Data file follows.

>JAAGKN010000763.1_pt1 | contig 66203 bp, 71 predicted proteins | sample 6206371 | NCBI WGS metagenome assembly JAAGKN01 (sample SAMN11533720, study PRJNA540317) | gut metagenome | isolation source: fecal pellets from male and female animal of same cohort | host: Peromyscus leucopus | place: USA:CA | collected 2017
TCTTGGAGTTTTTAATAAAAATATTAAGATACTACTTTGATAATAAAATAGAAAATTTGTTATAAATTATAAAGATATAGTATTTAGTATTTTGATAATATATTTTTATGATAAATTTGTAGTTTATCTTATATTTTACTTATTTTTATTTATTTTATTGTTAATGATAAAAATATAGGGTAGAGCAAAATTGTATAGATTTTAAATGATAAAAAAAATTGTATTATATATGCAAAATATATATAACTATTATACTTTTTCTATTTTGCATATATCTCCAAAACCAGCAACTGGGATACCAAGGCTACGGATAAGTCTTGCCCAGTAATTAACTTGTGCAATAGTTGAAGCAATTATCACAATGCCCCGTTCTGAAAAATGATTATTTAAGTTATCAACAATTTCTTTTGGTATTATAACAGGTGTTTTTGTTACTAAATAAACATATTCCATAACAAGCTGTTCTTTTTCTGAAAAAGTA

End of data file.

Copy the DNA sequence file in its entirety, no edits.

>JAAGKN010000763.1_pt1 | contig 66203 bp, 71 predicted proteins | sample 6206371 | NCBI WGS metagenome assembly JAAGKN01 (sample SAMN11533720, study PRJNA540317) | gut metagenome | isolation source: fecal pellets from male and female animal of same cohort | host: Peromyscus leucopus | place: USA:CA | collected 2017
TCTTGGAGTTTTTAATAAAAATATTAAGATACTACTTTGATAATAAAATAGAAAATTTGTTATAAATTATAAAGATATAGTATTTAGTATTTTGATAATATATTTTTATGATAAATTTGTAGTTTATCTTATATTTTACTTATTTTTATTTATTTTATTGTTAATGATAAAAATATAGGGTAGAGCAAAATTGTATAGATTTTAAATGATAAAAAAAATTGTATTATATATGCAAAATATATATAACTATTATACTTTTTCTATTTTGCATATATCTCCAAAACCAGCAACTGGGATACCAAGGCTACGGATAAGTCTTGCCCAGTAATTAACTTGTGCAATAGTTGAAGCAATTATCACAATGCCCCGTTCTGAAAAATGATTATTTAAGTTATCAACAATTTCTTTTGGTATTATAACAGGTGTTTTTGTTACTAAATAAACATATTCCATAACAAGCTGTTCTTTTTCTGAAAAAGTA